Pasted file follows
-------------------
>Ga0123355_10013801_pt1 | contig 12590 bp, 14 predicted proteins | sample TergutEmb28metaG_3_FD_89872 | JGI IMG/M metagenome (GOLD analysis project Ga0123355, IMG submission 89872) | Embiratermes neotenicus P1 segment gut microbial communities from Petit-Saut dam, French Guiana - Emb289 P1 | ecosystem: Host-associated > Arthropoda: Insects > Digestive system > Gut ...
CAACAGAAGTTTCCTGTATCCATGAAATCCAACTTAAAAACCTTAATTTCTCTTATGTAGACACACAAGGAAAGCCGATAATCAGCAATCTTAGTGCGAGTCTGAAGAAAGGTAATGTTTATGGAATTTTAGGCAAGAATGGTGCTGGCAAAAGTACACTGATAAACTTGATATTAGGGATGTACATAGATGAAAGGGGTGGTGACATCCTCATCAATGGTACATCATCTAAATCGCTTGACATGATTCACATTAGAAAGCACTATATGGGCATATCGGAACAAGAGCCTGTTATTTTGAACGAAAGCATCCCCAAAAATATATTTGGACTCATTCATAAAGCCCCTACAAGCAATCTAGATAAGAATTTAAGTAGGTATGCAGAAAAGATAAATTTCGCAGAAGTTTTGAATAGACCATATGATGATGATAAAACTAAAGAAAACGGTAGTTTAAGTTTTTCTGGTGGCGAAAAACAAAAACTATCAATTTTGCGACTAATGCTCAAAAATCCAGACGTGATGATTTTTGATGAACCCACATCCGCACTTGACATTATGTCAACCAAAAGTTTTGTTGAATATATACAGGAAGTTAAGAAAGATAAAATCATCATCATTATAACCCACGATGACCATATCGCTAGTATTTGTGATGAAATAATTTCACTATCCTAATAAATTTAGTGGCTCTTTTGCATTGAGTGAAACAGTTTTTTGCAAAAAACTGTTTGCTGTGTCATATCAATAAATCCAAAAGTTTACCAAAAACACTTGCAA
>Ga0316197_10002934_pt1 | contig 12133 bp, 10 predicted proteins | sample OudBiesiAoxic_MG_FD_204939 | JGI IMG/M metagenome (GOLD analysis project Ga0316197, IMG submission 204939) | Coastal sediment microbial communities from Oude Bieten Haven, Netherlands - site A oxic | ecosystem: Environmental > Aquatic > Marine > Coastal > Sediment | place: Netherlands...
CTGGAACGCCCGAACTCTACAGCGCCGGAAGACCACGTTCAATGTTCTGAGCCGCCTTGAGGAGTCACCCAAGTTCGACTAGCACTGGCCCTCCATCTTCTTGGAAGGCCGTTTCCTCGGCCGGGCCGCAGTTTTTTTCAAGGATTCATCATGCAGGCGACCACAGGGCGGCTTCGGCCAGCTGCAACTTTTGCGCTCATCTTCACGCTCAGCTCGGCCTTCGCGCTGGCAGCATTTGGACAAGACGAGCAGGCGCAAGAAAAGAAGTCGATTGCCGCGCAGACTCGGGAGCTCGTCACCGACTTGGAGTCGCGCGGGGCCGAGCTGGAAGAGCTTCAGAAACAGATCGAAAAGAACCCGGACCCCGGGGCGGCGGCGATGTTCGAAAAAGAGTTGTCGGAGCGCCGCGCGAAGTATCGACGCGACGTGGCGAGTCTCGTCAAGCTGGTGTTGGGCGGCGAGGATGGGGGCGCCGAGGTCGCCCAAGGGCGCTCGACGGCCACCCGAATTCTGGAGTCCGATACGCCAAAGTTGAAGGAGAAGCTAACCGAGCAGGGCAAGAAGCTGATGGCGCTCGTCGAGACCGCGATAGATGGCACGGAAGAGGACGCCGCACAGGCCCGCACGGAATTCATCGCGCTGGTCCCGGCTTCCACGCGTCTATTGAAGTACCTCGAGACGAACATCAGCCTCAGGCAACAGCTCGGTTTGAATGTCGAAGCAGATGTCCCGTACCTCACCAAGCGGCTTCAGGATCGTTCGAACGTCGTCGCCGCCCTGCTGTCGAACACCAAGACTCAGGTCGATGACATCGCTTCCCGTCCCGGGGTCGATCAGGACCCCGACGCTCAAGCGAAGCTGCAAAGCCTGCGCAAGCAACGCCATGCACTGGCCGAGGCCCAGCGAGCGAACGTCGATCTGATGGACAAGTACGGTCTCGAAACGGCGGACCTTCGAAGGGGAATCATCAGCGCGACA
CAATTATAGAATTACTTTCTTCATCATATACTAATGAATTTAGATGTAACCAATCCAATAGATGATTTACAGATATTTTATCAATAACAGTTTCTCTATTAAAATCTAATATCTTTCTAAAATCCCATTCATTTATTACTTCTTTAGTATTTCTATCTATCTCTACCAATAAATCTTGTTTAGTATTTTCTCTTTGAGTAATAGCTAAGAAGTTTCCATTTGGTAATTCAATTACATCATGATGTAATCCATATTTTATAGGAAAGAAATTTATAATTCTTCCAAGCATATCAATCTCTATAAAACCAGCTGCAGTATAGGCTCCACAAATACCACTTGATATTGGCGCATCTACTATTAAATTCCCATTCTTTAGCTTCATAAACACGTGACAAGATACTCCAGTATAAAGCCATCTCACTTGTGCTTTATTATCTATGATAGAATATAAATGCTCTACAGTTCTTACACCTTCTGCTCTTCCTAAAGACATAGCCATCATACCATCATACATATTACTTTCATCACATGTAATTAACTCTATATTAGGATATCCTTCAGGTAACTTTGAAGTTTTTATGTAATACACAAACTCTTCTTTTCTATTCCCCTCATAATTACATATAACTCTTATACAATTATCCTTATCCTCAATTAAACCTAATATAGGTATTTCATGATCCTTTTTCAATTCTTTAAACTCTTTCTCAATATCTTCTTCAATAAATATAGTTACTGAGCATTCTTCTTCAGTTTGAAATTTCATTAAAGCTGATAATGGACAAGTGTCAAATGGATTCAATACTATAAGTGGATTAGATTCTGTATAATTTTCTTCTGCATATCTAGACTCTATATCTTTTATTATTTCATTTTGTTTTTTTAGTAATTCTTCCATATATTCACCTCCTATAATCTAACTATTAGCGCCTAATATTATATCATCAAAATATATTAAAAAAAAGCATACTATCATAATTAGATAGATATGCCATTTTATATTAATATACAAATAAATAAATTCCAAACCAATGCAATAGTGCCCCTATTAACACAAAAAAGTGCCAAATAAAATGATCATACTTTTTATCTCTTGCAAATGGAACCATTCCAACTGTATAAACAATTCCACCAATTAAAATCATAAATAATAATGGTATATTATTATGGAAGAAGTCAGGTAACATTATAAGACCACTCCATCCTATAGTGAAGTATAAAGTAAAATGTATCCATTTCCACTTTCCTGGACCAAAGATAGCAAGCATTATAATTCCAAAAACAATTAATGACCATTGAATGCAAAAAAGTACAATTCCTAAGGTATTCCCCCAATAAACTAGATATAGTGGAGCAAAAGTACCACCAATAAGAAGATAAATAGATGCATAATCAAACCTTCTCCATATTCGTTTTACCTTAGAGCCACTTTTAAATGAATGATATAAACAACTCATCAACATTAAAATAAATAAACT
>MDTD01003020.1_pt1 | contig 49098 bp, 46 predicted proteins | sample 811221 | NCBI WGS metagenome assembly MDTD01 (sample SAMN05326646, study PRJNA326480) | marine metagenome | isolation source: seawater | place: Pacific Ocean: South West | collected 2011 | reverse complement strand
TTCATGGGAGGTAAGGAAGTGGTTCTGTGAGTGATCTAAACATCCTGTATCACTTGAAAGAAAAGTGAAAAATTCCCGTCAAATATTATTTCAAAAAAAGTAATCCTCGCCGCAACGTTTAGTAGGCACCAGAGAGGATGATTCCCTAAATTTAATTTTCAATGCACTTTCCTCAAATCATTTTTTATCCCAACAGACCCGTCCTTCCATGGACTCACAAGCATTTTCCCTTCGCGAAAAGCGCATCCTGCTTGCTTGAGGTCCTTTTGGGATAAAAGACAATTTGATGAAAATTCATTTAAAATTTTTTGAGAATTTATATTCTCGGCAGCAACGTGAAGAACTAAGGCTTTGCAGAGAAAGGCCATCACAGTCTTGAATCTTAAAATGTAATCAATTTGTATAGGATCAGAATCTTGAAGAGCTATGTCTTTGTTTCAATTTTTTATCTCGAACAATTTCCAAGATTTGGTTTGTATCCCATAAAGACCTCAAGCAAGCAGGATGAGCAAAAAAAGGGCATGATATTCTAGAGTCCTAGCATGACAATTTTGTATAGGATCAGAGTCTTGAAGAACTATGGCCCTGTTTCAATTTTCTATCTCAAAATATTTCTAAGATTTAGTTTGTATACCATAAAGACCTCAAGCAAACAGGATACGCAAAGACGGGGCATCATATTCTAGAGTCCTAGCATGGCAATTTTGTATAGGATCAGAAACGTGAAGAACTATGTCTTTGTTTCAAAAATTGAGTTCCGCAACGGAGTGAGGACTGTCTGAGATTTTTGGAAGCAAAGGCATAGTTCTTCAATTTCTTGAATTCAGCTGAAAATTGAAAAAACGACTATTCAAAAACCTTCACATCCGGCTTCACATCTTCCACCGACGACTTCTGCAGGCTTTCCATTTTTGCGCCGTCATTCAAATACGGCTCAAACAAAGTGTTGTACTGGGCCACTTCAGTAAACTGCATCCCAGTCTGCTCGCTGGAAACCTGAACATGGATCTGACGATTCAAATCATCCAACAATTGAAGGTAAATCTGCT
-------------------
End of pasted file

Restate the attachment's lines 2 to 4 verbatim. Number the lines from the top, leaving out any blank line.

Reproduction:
CAACAGAAGTTTCCTGTATCCATGAAATCCAACTTAAAAACCTTAATTTCTCTTATGTAGACACACAAGGAAAGCCGATAATCAGCAATCTTAGTGCGAGTCTGAAGAAAGGTAATGTTTATGGAATTTTAGGCAAGAATGGTGCTGGCAAAAGTACACTGATAAACTTGATATTAGGGATGTACATAGATGAAAGGGGTGGTGACATCCTCATCAATGGTACATCATCTAAATCGCTTGACATGATTCACATTAGAAAGCACTATATGGGCATATCGGAACAAGAGCCTGTTATTTTGAACGAAAGCATCCCCAAAAATATATTTGGACTCATTCATAAAGCCCCTACAAGCAATCTAGATAAGAATTTAAGTAGGTATGCAGAAAAGATAAATTTCGCAGAAGTTTTGAATAGACCATATGATGATGATAAAACTAAAGAAAACGGTAGTTTAAGTTTTTCTGGTGGCGAAAAACAAAAACTATCAATTTTGCGACTAATGCTCAAAAATCCAGACGTGATGATTTTTGATGAACCCACATCCGCACTTGACATTATGTCAACCAAAAGTTTTGTTGAATATATACAGGAAGTTAAGAAAGATAAAATCATCATCATTATAACCCACGATGACCATATCGCTAGTATTTGTGATGAAATAATTTCACTATCCTAATAAATTTAGTGGCTCTTTTGCATTGAGTGAAACAGTTTTTTGCAAAAAACTGTTTGCTGTGTCATATCAATAAATCCAAAAGTTTACCAAAAACACTTGCAA
>Ga0316197_10002934_pt1 | contig 12133 bp, 10 predicted proteins | sample OudBiesiAoxic_MG_FD_204939 | JGI IMG/M metagenome (GOLD analysis project Ga0316197, IMG submission 204939) | Coastal sediment microbial communities from Oude Bieten Haven, Netherlands - site A oxic | ecosystem: Environmental > Aquatic > Marine > Coastal > Sediment | place: Netherlands...
CTGGAACGCCCGAACTCTACAGCGCCGGAAGACCACGTTCAATGTTCTGAGCCGCCTTGAGGAGTCACCCAAGTTCGACTAGCACTGGCCCTCCATCTTCTTGGAAGGCCGTTTCCTCGGCCGGGCCGCAGTTTTTTTCAAGGATTCATCATGCAGGCGACCACAGGGCGGCTTCGGCCAGCTGCAACTTTTGCGCTCATCTTCACGCTCAGCTCGGCCTTCGCGCTGGCAGCATTTGGACAAGACGAGCAGGCGCAAGAAAAGAAGTCGATTGCCGCGCAGACTCGGGAGCTCGTCACCGACTTGGAGTCGCGCGGGGCCGAGCTGGAAGAGCTTCAGAAACAGATCGAAAAGAACCCGGACCCCGGGGCGGCGGCGATGTTCGAAAAAGAGTTGTCGGAGCGCCGCGCGAAGTATCGACGCGACGTGGCGAGTCTCGTCAAGCTGGTGTTGGGCGGCGAGGATGGGGGCGCCGAGGTCGCCCAAGGGCGCTCGACGGCCACCCGAATTCTGGAGTCCGATACGCCAAAGTTGAAGGAGAAGCTAACCGAGCAGGGCAAGAAGCTGATGGCGCTCGTCGAGACCGCGATAGATGGCACGGAAGAGGACGCCGCACAGGCCCGCACGGAATTCATCGCGCTGGTCCCGGCTTCCACGCGTCTATTGAAGTACCTCGAGACGAACATCAGCCTCAGGCAACAGCTCGGTTTGAATGTCGAAGCAGATGTCCCGTACCTCACCAAGCGGCTTCAGGATCGTTCGAACGTCGTCGCCGCCCTGCTGTCGAACACCAAGACTCAGGTCGATGACATCGCTTCCCGTCCCGGGGTCGATCAGGACCCCGACGCTCAAGCGAAGCTGCAAAGCCTGCGCAAGCAACGCCATGCACTGGCCGAGGCCCAGCGAGCGAACGTCGATCTGATGGACAAGTACGGTCTCGAAACGGCGGACCTTCGAAGGGGAATCATCAGCGCGACA